Alongside the story of the regiment and the love story of Paul and Anne is the story of a friendship. Arthur Wellesley, later Lord Wellington, is not known for having good relationships with all of his officers, and is often described as distant and difficult, but he had a few close friends, whom he valued, and Paul van Daan is one of them. The growing friendship between two men who are, in many ways, very different and yet also very similar, is possibly my favourite element of writing the books. Lord Wellington is a fantastic character to write; I’ve spent endless hours reading his letters and they bring him alive for me.
There have been many novels set during the Peninsular War ever since Bernard Cornwell made it so popular with his fabulous Sharpe series. I’ve read a good few of them, before I decided to make my own foray into Portugal and Spain, and each author has a different take. My books are rooted very firmly in the army, and the battles it fought, but they give equal weight to characterisation and relationships and the daily life of the men and women who marched with Wellington.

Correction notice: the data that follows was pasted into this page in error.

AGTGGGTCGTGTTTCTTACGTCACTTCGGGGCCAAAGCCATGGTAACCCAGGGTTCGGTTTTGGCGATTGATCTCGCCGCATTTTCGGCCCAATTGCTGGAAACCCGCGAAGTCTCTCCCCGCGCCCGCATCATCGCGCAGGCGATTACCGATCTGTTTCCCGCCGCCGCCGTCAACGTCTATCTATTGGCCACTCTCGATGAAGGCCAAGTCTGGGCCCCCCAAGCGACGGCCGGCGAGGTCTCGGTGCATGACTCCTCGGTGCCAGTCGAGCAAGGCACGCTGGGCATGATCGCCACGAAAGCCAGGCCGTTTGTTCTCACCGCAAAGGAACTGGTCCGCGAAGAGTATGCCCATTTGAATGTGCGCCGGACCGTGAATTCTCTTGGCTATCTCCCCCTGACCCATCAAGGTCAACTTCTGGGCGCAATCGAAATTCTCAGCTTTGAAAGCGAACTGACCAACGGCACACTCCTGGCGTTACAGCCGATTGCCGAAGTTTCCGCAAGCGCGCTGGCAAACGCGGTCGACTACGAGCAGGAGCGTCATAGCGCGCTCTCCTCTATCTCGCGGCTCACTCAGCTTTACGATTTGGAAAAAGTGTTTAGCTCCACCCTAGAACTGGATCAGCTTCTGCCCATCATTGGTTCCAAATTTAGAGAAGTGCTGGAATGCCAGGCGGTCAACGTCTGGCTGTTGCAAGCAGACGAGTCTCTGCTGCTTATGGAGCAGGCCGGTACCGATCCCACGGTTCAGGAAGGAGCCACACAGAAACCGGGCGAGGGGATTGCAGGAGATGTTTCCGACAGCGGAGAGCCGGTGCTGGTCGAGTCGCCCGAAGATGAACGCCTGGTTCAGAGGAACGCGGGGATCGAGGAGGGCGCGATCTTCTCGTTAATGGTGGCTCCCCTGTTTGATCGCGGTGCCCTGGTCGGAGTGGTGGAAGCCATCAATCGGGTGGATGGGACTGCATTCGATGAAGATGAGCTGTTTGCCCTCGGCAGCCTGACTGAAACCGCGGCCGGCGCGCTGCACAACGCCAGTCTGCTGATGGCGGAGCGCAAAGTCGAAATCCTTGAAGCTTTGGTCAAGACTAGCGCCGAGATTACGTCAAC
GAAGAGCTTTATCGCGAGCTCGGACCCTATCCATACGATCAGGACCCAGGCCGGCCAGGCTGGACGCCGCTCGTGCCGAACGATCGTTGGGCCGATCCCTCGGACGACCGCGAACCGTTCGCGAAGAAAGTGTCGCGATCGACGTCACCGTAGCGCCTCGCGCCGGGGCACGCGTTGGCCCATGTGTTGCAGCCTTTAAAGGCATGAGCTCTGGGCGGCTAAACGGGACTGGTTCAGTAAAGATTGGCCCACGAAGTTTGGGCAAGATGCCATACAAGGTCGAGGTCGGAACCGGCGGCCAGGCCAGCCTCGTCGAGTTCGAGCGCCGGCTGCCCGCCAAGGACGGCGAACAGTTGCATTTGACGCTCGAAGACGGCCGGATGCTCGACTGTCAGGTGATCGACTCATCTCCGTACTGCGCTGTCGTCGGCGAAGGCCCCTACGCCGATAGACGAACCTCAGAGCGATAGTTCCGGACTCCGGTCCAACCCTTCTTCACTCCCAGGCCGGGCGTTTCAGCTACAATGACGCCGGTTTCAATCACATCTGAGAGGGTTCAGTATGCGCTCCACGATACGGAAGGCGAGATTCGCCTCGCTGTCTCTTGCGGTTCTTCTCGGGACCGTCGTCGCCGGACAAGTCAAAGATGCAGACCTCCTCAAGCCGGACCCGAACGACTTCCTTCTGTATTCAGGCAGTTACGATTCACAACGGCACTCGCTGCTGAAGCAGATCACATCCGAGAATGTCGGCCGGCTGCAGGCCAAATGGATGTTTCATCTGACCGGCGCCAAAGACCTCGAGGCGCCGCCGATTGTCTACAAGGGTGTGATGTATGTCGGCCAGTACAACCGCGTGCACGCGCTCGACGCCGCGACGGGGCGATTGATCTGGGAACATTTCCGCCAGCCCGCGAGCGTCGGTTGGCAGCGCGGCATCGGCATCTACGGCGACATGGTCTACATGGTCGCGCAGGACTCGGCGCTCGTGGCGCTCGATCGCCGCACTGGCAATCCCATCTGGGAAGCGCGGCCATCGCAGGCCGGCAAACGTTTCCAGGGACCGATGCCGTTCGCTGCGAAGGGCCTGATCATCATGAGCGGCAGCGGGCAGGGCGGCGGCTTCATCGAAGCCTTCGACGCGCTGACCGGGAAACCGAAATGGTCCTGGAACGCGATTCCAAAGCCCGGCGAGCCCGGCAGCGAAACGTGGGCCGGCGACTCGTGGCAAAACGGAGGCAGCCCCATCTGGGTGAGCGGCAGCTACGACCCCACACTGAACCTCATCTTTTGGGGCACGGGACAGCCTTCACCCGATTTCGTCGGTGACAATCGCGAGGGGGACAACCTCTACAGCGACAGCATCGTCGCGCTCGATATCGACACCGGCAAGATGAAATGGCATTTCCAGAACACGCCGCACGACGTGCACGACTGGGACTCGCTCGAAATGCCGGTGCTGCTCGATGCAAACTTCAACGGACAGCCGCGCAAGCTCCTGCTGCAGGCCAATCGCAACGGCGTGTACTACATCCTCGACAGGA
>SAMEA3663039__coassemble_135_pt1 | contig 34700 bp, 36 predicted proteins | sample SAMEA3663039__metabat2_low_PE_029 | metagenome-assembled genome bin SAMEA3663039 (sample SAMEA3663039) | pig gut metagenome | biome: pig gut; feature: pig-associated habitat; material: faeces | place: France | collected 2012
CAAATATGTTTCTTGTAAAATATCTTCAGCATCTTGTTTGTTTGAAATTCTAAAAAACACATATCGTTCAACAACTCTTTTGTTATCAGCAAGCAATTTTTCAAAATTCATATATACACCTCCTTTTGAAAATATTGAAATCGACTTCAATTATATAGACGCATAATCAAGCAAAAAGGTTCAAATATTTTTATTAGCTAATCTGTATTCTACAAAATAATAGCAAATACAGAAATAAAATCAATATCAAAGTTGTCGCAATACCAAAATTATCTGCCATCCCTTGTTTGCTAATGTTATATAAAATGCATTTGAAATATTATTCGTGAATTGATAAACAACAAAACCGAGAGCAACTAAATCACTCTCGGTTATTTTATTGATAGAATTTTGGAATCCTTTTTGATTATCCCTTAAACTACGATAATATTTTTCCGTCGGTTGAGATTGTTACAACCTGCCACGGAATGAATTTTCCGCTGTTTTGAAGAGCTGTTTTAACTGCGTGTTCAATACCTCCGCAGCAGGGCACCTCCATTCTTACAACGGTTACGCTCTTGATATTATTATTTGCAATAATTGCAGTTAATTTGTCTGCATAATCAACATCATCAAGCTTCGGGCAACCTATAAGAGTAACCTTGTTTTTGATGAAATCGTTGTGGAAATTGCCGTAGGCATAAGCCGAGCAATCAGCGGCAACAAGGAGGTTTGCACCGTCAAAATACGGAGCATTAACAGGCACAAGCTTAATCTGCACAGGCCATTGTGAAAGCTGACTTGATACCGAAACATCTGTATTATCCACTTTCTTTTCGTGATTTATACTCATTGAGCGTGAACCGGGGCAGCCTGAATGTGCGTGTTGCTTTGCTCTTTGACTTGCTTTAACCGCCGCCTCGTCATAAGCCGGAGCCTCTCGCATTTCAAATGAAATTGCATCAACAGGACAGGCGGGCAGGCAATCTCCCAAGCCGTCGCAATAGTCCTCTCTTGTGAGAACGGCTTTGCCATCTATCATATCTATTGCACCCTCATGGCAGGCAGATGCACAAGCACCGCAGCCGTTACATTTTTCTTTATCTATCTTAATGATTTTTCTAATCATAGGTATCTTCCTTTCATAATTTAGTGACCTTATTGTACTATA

By the beginning of book 5, the fiery young lieutenant we first meet at the beginning ofAn Unconventional Officer has begun to settle down. He has risen to command a brigade of the elite light division, is on excellent terms with its commanding officer, Lieutenant-General Charles Alten, and is happy in his second marriage, with his children back in England being cared for by his family. He even has a dog. There is something very enjoyable in depicting Paul trying to deal with a young officer getting himself into trouble; it feels like karma. Paul has come a long way from the impetuous young officer who got himself court-martialled in An Unwilling Alliance, although in some ways he really hasn’t changed that much at all.
History dictates the plots of my books, and in An Untrustworthy Army, history let me down. The famous Light Division, generally at the forefront of any action, got some time off. They were barely engaged at Salamanca and when Wellington marched on to invest Burgos, he left the Light Division in Madrid. If I stuck strictly to history, this would have been a very quiet book. Needless to say, I have cheated a little, allowing one of my new characters to temporarily join another regiment, to give at least a flavour of the battle, and sending my fictitious third brigade of the Light Division off to get themselves into trouble elsewhere.